Friday, June 21, 2013

Drifting round Dorset


Drifting round Dorset.

 
Dorset is a small county (1,024 square miles) in SW England, squashed in between Devon to the West, Somerset to the North West, Wiltshire to the North East and Hampshire to the East.
Some years ago we thought it was worth exploring and were not disappointed.

 
The first Viking raid occurred in Dorset in the eighth century and the Black Death
entered England at Melcombe Regis in 1348.  During the English Civil War Cromwell crushed a band of vigilantes near Shaftesbury; the Duke of Monmouth’s doomed rebellion began at Lyme Regis, and a group of farm labourers from Tolpuddle were instrumental in forming the Trade Union Movement.

 
During WW2 Dorset was involved in preparations for D- Day and the harbours of Poole and Portland were two main embarkation points.  Lyme Regis featured in both The French Lieutenant’s Woman and Jane Austen.

 
#1 -#4 Compton Acres – ten acres of historic gardens created in 1924.

 
#5 Chesil Beach is a pebble beach 18 miles long and runs North West from Portland to West Bay.  It is separated from the mainland by an area of saline water named Fleet Lagoon.  When the children were toddlers we stayed with my BIL when he was Harbour Master. The house was next door to a Borstal and my boys were fascinated to see the Borstal boys marching out every morning.  You could see from their faces what a hard life they must have had.
 

#6 Abbotsbury is a swannery – quite pungent - and the only place in the world where you can walk through the heart of a colony of nesting Mute Swans.

 
#7 Thomas Hardy’s cottage of cob and thatch built by his grandfather.  Here it was that he wrote The Greenwood Tree and Far from the Madding Crowd

 
Far from the madding crowd's ignoble strife,
Their sober wishes never learn'd to stray; 
Along the cool sequester'd vale of life
They kept the noiseless tenor of their way.'


Thomas Gray

 

#8 The beautiful Dorset coast.

 
#9 Clouds Hill was the former home of TE Laurence.  It is now a museum.  He rented it when he was in the Tank Corps in 1923 and bought it in 1925.
 
He wrote:

 Nothing in clouds Hill is to be a care upon the world.  While I have it there shall be nothing exquisite or unique in it.  Nothing to anchor me.
 
In 1935 he left the RAF to live there.  A few weeks later, aged 46 he came off his bike on a slope near the cottage, suffered severe head injuries and was killed.

 The cottage reflects his personality and his connections with the Middle East
Somewhat spartan he slept on the floor in a sleeping bag marked MEUM – mine.  His guest would sleep in one marked TUUM – his.  His guests included George Bernard Shaw, Robert Graves and EM Forster.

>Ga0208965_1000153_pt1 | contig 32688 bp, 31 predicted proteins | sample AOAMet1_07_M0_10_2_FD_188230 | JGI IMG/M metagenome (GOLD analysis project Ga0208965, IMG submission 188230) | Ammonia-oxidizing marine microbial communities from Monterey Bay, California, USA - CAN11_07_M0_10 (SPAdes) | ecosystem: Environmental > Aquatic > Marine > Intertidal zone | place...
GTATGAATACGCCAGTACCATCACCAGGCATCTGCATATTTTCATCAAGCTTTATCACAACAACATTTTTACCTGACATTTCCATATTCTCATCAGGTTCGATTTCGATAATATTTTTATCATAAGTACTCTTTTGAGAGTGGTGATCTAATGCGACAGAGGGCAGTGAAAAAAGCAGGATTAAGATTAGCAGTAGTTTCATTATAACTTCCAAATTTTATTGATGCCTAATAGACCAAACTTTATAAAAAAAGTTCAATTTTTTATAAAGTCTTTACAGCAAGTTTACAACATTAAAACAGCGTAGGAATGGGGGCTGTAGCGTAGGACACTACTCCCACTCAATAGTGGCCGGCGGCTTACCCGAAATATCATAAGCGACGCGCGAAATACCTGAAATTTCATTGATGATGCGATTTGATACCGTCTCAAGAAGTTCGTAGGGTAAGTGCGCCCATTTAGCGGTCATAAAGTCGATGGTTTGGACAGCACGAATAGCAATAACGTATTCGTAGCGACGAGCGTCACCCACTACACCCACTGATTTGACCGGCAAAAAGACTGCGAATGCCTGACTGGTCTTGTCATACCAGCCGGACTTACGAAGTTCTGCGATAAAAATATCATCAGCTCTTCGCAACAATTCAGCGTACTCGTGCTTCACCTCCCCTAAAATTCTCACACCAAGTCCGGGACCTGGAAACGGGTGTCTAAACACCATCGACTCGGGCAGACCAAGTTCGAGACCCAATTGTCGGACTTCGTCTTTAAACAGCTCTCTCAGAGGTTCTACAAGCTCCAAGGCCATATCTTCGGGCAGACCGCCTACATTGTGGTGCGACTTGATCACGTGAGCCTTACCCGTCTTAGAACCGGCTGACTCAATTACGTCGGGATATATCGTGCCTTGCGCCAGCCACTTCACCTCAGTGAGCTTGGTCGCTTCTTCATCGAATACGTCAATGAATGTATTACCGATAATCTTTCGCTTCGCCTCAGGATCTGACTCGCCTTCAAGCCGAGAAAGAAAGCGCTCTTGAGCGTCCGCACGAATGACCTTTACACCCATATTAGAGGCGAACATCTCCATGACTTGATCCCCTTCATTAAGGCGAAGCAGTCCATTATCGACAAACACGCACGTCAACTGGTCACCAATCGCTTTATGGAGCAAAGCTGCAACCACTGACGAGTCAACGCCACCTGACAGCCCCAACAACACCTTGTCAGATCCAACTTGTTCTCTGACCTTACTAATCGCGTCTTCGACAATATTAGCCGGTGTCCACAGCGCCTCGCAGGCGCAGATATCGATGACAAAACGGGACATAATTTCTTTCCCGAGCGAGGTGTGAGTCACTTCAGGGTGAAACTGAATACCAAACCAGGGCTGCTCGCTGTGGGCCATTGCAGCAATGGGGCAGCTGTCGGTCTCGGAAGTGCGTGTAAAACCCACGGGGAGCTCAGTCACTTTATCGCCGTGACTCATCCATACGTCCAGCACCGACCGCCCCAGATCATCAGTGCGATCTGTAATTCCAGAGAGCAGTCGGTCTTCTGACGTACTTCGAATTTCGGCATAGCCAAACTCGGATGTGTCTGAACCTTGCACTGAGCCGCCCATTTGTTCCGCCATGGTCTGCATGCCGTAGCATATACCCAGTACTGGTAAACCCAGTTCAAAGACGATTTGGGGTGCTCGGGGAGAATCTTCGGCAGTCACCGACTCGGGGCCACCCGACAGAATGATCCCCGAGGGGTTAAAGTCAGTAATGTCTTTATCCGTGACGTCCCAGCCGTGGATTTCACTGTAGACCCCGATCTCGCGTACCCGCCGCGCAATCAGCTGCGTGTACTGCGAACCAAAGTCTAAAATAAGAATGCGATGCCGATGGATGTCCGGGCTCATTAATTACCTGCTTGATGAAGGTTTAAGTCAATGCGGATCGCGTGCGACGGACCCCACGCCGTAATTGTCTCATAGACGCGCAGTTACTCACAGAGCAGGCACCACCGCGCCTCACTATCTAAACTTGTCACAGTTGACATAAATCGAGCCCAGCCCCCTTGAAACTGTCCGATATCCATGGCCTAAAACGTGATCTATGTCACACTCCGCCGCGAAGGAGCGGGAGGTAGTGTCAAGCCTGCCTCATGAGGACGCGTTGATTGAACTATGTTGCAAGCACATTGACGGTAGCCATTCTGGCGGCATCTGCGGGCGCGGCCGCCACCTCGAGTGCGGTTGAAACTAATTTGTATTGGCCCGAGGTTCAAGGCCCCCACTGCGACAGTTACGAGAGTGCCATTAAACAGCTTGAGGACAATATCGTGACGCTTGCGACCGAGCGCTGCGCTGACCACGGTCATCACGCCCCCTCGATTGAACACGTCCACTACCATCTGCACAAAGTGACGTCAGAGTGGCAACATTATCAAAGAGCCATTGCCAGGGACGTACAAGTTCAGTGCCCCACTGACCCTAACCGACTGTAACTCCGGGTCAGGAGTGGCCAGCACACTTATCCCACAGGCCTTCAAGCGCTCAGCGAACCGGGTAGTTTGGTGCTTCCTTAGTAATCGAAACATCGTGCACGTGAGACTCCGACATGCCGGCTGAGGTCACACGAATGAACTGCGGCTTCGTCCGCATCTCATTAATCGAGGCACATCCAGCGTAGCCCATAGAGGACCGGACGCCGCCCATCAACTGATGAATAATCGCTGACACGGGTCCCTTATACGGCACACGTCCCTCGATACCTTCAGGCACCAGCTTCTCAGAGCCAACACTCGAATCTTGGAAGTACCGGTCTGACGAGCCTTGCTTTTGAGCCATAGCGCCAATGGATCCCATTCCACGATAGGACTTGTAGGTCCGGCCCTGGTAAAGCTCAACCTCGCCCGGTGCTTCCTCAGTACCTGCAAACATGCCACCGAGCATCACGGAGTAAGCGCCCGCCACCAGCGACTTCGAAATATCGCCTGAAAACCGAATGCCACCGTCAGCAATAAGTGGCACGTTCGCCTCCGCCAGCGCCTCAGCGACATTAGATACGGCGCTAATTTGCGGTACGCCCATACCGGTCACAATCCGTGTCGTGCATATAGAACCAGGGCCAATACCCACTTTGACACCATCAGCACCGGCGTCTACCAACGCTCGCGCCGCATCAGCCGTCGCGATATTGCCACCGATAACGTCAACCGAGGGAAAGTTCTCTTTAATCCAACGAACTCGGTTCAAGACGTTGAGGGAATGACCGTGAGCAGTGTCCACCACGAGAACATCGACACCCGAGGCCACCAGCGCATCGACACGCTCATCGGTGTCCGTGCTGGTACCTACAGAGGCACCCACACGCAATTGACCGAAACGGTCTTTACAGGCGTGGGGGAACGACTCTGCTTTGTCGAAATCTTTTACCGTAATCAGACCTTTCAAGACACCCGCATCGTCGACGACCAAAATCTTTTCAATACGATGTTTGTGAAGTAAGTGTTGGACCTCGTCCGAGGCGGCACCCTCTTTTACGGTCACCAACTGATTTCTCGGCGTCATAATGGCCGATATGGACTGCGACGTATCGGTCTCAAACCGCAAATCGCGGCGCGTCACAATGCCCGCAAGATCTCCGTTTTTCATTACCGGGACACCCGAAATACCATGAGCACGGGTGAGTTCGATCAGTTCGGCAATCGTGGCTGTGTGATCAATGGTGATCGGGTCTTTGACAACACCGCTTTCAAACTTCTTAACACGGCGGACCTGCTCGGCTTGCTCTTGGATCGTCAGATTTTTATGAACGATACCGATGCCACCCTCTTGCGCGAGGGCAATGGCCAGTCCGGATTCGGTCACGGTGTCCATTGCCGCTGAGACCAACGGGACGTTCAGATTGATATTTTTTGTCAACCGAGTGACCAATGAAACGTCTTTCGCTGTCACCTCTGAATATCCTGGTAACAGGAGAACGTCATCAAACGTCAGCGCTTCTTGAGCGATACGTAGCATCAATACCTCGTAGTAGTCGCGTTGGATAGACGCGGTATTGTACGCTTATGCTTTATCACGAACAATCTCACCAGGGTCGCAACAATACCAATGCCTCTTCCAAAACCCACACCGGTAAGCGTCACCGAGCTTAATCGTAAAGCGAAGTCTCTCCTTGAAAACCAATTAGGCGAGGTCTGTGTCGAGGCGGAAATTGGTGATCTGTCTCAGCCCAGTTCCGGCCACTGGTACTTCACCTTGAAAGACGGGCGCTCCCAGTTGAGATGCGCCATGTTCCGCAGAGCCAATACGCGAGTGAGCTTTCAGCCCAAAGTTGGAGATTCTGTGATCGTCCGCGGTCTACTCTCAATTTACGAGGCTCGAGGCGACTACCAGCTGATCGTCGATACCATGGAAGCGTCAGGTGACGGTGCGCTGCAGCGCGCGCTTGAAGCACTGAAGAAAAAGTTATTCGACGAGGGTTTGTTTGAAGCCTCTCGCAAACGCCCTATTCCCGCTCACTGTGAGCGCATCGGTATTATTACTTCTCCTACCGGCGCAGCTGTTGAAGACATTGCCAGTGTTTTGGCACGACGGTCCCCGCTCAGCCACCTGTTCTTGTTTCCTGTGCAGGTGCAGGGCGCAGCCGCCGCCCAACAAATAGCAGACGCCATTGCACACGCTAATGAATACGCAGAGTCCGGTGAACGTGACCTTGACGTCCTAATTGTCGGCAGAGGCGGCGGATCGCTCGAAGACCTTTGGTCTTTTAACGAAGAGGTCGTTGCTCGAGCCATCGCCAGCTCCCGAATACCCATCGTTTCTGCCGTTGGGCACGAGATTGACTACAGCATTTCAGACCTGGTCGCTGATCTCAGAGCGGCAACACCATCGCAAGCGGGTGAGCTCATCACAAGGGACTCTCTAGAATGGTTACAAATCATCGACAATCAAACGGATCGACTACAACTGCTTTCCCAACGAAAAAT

In 1965 the guest sleeping bag was stolen - around the time of the film Laurence of Arabia.  Thirty six years later it was returned – from Belgium with a note that simply said This is yours.

 
# 10 The grave of TE Laurence

9 comments:

Guyana-Gyal said...

Thomas Hardy wrote about such sad but beautiful stories. Look at his cottage, wow! It's even better when I click on the pic. and make it bigger, I swear, I can smell the perfume from those flowers.

Hmmm...so someone finally felt guilty about stealing the sleeping bag.




Vagabonde said...

I loved looking at your pictures. The cottage is darling but I would not have liked to sleep on the floor in a sleeping bag – did that long ago, and I prefer a mattress! Summer is starting today – I hope your summer will be pleasant.

Gadjo Dilo said...

It's hard to image that Hardy wrote with such pessimism when he grew up in (to us) such idyllic surroundings!

rosneath said...

Hope to do a Dorset tour later this summer ... LOML's family came from a Dorset village where there were only 3 or 4 families and we want to visit it - it would be great to walk into the pub and for someone to say 'ooh, you must be from round here, you look just like the H******s!'

My best friend at school had an aunt who lived in Hardy's cottage ... this was in the 1960s and sadly my friend is long since dead so I don't know the how and why ....

Pat said...

GG: it is a strange story. I think Laurence would have enjoyed it.

Vagabonde: thank you. One is always hopeful.

Gadjo: maybe its the thatch but I do feel three is something quite brooding there,

Roseneath: how interesting. You must go and give it a try:)







GYPSYWOMAN said...

how wonderful visits to your world there, pat - your stories are matched only by the beautiful photos you post - both of which take us all along on a tour of things beautiful historical and meaningful - thanks so much for your generosity in sharing - i'm so sorry to be so remiss in visiting but it seems that for some time i've just been - i don't even know what - but the word i keep using is "distracted" - but then, when i'm here, i can't imagine why i've not been here every day as i used to be - in the meantime, today's visit was wonderful and i thank you!

Pat said...

Jenean: I do understand the distraction and regret I don't visit my friends blogs as often as I would like to.

Kim Ayres said...

Thought I recognised Chesil Beach - years back I had some friends who lived in a cottage just a stone's throw from it. I stayed with them one weekend and loved the sound of the sea as it crashed and moved over the millions of pebbles.

Pat said...

Kim: I had forgotten that. It was quite spectacular.